The Department for Business Energy and industrial Strategy (BEIS) are currently consulting on whether to offer women who return to work after maternity leave greater job protection.
At present the law states that if a woman on maternity leave is selected for redundancy, the employer is under an obligation to offer her any suitable alternative vacant position in preference to other colleagues, if such a post is available. However, the protection only applies whilst she is on maternity leave. No such protection currently exists following the end of the maternity leave period when the woman returns to work, or whilst she is pregnant. BEIS are consulting over whether to extend the period of protection to cover women from the time they notify their employer in writing that they are pregnant, until 6 months after they return from maternity leave. The Government are also consulting on whether to extend such rights to those on adoption leave, shared parental leave and longer periods of parental leave in which case new parents may benefit from greater rights, regardless of gender.
The Prime Minister referred to the difficulties frequently faced by women returning from maternity leave, when they come back into the working environment, at the time the proposals were announced. She commented that ‘it’s unacceptable that too many parents still encounter difficulties when returning to work. Today’s proposals are set to provide greater protection for new parents in the workplace and put their minds at ease at this important time’. Her comments were based on research that shows that prejudice towards women over taking time off to have children is still rife. A survey conducted by the EHRC in 2017 found that around a third of private sector employers felt it was reasonable to ask a woman about their plans to have children during the recruitment process. The Women and Equalities Select Committee research also found that new mothers were being forced out of work on their return to the workplace, whether by reason of redundancy or otherwise.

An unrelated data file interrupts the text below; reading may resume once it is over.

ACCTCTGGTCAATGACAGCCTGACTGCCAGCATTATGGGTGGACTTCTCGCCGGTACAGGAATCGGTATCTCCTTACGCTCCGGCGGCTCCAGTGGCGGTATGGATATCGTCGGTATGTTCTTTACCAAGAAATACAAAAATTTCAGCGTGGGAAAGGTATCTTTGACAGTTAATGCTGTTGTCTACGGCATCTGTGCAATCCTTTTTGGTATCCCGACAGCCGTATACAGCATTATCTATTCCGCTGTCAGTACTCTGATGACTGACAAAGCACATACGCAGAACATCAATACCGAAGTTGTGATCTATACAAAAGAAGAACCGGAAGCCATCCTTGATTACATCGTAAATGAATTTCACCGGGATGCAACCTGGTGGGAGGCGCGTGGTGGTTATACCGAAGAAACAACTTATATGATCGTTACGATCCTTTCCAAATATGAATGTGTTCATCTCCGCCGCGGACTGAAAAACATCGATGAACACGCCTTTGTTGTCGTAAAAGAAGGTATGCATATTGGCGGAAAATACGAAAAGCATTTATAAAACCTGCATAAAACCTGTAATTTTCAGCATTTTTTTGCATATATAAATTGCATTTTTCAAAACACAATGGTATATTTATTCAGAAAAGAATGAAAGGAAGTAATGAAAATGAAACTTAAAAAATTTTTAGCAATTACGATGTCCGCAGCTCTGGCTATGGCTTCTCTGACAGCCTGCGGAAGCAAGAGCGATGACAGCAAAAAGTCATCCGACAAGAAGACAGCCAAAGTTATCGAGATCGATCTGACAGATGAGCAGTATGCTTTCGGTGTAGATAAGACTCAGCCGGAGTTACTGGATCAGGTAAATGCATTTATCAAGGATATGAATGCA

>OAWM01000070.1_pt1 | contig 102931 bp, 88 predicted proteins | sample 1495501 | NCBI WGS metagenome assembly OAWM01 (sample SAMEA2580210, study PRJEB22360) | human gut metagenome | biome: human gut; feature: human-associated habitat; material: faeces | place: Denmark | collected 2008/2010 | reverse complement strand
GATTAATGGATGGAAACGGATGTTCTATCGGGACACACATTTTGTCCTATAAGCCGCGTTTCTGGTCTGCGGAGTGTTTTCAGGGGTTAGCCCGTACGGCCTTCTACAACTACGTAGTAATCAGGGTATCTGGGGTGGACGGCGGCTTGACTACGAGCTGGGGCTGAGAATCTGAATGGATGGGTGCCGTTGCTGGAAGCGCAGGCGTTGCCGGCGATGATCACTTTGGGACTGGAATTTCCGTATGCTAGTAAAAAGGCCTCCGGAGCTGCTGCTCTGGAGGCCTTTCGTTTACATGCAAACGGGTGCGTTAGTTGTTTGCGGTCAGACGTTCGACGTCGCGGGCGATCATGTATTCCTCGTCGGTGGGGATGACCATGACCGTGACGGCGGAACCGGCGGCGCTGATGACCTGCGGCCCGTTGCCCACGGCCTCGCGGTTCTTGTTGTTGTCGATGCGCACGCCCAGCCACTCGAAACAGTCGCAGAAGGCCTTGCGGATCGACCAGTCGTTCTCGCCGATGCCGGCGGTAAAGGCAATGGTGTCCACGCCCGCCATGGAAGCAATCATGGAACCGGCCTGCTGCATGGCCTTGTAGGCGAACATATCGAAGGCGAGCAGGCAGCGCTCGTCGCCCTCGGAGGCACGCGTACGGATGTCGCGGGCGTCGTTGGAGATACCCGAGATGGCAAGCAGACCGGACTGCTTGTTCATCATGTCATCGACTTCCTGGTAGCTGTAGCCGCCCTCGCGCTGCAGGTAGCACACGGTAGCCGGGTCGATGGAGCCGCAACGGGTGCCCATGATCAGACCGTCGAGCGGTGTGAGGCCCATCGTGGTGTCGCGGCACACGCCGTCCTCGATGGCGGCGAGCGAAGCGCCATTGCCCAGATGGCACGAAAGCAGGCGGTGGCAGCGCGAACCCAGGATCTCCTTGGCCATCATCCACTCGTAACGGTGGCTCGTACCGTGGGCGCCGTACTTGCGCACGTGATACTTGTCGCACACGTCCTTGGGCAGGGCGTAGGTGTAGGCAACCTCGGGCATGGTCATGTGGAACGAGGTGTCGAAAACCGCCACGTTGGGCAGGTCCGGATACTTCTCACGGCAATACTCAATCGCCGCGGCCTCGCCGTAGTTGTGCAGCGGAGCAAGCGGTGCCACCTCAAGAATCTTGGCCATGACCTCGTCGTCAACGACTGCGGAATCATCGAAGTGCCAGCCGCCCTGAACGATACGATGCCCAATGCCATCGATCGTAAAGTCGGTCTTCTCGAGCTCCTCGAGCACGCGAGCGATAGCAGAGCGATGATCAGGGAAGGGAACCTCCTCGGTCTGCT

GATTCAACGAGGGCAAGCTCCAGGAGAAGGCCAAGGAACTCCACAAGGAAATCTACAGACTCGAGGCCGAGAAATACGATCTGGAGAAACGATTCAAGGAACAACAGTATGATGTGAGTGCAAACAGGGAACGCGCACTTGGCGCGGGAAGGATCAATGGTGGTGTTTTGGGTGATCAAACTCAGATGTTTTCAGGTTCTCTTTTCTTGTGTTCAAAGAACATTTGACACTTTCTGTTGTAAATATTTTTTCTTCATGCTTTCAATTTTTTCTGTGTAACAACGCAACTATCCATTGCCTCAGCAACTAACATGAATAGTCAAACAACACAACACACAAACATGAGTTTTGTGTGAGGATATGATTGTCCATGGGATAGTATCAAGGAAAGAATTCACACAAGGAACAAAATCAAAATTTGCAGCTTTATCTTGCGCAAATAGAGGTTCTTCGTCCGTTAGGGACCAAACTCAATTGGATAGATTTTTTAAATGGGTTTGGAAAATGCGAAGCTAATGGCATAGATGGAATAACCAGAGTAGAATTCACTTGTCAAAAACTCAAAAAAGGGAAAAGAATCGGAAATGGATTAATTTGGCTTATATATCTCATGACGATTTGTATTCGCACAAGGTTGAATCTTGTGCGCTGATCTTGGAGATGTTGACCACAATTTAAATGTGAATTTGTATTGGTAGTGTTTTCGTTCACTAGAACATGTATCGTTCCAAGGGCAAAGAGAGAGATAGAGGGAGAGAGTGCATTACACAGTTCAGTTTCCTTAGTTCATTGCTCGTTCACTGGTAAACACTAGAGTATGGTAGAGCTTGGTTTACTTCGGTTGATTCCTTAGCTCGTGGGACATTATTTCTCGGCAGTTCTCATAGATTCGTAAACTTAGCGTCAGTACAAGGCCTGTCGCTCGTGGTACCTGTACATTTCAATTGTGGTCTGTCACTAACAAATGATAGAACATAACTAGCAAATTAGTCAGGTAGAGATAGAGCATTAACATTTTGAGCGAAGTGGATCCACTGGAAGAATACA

The Taylor review, commissioned by the Government, highlighted that there was confusion amongst employers as to what their obligations to women were and how they changed over the pregnancy, maternity leave and return to work period. The report recommended greater uniformity and simplicity in approach. By extending the protection over the course of the entirety of the period, the suggestion is that employers will only have to apply the one rule and less confusion will result.
However, the proposals are controversial. The redundancy process is intended to require an employer to carry out a fair and objective selection process to determine who should be made redundant. By giving pregnant employees, those on maternity leave and those recently returned from maternity leave added protection, other employees who do not fall within such criteria are at greater risk of ultimately being made redundant. Such a change in approach could affect older workers and male employees to a greater degree. Criticism has been raised that rather than the redundancy process being based on merit and skills for the role through a fair and objective assessment, employers will be forced to positively discriminate in favour of pregnant women.